When faced with such performances — that is, the thick steak for which an actor’s entire career is made in retrospect to appear like one long appetizer — Oscar prognosticators like to speculate about which scene the Academy will feature as the nominees’ names are read just before opening the envelope. One could choose any page from Pfeiffer’s playbook here, so well-calibrated is every non-lethal squint, smirk or admission (for there are moments of blinding sincerity), though I’m partial to a vignette set in a French restaurant. Malcolm rises and politely asks the waiter for the check, at which point the man, who can’t be bothered, decides to take his cigarette break. Frances eyes him from across the dining room, takes a perfume vial from her purse, spritzes the small bouquet on the table, calmly flicks her cigarette lighter and sets it ablaze.
In that second, as the waiter rushes over to extinguish the fire, it doesn’t matter how one feels about the vast divide between the haves and the have-nots. There’s something undeniably delicious about watching a woman like Frances not give a damn about the rules. Though she’s now down to the very last of her fortune, having liquidated everything for a few stacks of euros, she hasn’t altered her spending habits. Frances still pays for un café with a hundred-euro note, and at one point, quite late in the film, she seems motivated to give away what remains.
DeWitt’s script doesn’t stray far from his novel until the very end, opting to be somewhat coy about Frances’ fate — just as it is about what becomes of the cat, with whom she and Malcolm communicate via a medium (Danielle Macdonald) they encountered on the transatlantic boat trip. The film’s approach is the stronger one, introducing a poignant ambiguity (which can easily be solved by consulting the book, or getting literal about its title). Patrick deWitt’s older brother Nick helps in that department, supplying the simple piano motif that brightens the gloom.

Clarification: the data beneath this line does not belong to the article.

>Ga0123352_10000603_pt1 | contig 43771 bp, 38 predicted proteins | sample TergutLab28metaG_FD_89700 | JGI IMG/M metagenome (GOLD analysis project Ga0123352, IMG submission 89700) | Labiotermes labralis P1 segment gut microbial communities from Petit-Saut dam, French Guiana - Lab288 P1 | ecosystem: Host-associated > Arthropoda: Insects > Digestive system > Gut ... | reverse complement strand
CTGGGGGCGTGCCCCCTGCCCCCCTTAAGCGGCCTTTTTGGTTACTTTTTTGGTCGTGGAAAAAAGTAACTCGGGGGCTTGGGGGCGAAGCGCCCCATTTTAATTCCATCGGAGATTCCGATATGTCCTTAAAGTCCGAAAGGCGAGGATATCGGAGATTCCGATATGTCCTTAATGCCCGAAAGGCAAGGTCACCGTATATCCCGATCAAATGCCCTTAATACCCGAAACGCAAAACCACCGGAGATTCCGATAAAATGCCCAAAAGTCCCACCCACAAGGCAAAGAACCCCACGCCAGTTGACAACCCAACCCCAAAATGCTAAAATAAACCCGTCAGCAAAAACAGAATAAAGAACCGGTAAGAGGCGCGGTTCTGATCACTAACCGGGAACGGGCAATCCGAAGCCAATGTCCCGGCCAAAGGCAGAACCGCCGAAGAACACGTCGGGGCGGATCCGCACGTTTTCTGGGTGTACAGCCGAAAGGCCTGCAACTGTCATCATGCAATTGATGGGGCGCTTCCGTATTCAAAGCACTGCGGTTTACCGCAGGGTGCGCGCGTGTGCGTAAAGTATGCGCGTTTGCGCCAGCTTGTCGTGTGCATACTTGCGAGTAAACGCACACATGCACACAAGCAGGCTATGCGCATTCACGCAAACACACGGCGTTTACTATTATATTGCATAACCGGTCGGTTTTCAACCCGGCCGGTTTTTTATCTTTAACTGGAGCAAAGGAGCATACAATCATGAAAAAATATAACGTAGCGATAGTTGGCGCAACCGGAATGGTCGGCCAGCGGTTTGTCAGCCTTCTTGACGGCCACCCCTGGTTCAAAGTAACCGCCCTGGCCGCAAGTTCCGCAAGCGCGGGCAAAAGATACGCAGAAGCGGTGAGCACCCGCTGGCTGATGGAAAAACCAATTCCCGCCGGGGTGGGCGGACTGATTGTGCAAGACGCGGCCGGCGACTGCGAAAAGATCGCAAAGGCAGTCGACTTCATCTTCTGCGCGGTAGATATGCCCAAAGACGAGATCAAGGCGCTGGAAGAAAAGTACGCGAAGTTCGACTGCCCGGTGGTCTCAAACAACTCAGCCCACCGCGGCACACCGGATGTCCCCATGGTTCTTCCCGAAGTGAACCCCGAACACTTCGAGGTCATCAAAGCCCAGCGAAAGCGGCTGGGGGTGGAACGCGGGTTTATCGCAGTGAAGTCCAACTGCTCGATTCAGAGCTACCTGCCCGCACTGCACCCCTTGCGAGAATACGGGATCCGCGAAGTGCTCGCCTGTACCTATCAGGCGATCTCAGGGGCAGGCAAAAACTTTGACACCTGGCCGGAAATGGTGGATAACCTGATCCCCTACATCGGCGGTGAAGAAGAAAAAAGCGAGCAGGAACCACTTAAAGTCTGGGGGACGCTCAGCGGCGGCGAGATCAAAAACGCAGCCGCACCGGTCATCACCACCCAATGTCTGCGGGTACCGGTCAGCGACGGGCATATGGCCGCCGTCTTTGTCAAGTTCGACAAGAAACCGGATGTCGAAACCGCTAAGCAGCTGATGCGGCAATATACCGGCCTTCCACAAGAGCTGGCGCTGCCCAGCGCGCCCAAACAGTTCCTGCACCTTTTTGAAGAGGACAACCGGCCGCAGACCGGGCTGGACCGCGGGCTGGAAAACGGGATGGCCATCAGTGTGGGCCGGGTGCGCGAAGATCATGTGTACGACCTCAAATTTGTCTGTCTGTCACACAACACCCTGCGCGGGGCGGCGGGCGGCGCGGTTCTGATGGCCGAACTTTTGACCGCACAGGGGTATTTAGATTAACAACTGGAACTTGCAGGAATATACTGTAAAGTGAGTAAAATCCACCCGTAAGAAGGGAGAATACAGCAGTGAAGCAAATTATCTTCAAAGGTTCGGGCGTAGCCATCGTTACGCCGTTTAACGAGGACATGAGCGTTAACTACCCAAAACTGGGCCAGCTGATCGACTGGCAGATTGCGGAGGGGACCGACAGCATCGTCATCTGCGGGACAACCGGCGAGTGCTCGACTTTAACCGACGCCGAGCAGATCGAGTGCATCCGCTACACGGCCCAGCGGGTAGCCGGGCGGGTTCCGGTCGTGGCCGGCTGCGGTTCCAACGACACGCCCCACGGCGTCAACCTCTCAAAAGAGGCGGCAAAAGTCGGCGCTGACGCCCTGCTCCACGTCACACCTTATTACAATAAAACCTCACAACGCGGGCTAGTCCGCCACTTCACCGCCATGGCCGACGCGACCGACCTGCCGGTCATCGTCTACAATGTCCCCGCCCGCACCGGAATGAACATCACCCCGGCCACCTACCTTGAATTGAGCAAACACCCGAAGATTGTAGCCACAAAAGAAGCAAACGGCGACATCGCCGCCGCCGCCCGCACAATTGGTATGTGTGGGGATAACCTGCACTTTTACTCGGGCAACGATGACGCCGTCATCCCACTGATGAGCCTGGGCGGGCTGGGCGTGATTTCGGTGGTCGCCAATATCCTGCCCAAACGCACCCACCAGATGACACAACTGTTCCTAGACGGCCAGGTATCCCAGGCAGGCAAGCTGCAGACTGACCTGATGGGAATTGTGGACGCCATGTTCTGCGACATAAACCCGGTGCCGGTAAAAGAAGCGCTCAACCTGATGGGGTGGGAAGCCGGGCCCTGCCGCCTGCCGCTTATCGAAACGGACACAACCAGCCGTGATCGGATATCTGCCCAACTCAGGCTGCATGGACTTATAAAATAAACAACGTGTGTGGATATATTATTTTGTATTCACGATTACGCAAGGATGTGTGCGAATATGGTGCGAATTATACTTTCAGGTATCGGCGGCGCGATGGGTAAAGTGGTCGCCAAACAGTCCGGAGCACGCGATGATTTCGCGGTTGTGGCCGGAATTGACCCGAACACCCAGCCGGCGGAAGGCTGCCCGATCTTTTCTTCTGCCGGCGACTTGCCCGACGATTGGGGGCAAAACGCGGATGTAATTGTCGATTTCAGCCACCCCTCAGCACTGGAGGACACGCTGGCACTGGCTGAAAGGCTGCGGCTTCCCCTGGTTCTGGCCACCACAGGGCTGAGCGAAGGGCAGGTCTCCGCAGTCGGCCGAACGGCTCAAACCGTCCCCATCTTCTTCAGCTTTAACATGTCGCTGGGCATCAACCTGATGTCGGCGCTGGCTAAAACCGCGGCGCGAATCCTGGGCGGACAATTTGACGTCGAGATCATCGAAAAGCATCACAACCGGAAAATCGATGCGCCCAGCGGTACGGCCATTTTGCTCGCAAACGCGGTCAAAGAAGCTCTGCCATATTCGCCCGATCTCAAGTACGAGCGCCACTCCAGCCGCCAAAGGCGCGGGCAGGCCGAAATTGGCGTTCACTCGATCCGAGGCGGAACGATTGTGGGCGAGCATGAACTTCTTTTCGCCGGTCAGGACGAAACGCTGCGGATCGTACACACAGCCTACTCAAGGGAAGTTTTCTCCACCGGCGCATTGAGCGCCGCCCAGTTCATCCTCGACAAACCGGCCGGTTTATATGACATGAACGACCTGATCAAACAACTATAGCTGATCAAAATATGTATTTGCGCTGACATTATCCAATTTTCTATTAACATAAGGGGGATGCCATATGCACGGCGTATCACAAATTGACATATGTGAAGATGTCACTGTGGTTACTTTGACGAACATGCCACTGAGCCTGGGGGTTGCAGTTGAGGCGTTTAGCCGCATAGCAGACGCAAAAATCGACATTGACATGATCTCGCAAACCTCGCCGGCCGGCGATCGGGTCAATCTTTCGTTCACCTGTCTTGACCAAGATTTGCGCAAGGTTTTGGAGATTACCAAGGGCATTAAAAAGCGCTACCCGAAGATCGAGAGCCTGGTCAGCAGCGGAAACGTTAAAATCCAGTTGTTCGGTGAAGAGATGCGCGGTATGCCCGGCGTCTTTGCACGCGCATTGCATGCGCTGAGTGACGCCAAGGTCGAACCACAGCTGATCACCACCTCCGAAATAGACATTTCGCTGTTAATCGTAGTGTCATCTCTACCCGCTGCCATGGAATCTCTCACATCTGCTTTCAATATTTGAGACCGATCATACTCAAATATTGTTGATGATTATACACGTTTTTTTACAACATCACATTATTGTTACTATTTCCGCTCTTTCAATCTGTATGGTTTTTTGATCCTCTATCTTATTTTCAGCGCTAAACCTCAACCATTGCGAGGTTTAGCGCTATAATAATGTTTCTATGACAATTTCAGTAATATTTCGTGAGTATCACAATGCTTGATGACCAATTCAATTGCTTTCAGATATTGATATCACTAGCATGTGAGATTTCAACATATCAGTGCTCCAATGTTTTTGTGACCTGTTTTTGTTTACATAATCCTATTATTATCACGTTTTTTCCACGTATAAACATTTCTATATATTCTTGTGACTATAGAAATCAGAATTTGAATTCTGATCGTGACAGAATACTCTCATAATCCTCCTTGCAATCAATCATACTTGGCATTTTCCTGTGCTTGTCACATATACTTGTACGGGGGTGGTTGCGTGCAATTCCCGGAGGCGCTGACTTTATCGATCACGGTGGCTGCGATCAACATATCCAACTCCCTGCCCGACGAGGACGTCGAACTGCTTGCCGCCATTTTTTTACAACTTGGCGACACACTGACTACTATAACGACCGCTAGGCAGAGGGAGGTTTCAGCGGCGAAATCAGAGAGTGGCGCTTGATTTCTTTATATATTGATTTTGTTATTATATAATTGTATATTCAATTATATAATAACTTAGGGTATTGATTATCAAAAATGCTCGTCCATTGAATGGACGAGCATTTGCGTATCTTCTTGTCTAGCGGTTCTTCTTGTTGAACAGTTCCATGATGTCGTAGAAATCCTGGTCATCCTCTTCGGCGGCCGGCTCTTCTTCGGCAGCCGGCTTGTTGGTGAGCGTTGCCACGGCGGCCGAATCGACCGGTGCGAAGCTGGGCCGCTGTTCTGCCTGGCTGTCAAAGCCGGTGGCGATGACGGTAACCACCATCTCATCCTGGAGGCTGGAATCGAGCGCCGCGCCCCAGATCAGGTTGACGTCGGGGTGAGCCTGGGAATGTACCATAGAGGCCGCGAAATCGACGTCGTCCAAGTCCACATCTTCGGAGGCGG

Amid all of this, Malcolm has come across like a bystander to his own life, quietly resentful of the way Frances waited till widowhood to engage as a mother. Having Malcolm around has kept her young, but what does he have to show for it? Here, as in director Jacobs’ “Momma’s Man,” is another adult unable to break the gravitational pull of his mother. Malcolm is engaged but can’t bring himself to tell Frances, and boy, are they surprised when his inexplicably patient fiancée (Imogen Poots) shows up in Paris.
Clearly, Malcolm won’t be able to move on until Frances lets go, and Hedges — who appears sheepish and shaggy-haired here — handles this lack of backbone well. Apathy is often more nuanced than it looks, and Hedges (whose intuition outstrips that of most of the actors his age) has a gift for underplaying complex characters, which is just the right tack to take opposite Pfeiffer’s dominant persona. Hedges hides behind a napkin in one key confrontation, drawing a line between Malcolm’s generation and that of Benjamin Braddock, who dove into the pool to escape the world in “The Graduate.”
So much of “French Exit” borders on farce, especially once mother and son start to fill up the borrowed apartment with an assortment of eccentrics, including Isaach De Bankolé as a private detective and Valerie Mahaffey as especially pathetic fellow widow Mme. Reynard. While unexpected, pathos is perhaps the correct tone for such a group portrait, and Jacobs and deWitt temper the mounting absurdity (which goes as far as featuring Tracy Letts as the voice of Small Frank) with just the right measure of melancholy as Frances burns through her final reserves. Whether drunkenly slinging kitchen knives or soberly putting men in their place, Pfeiffer ensures that audiences won’t soon forget Frances. She comes on strong, makes an impression, and aptly slips away without saying goodbye.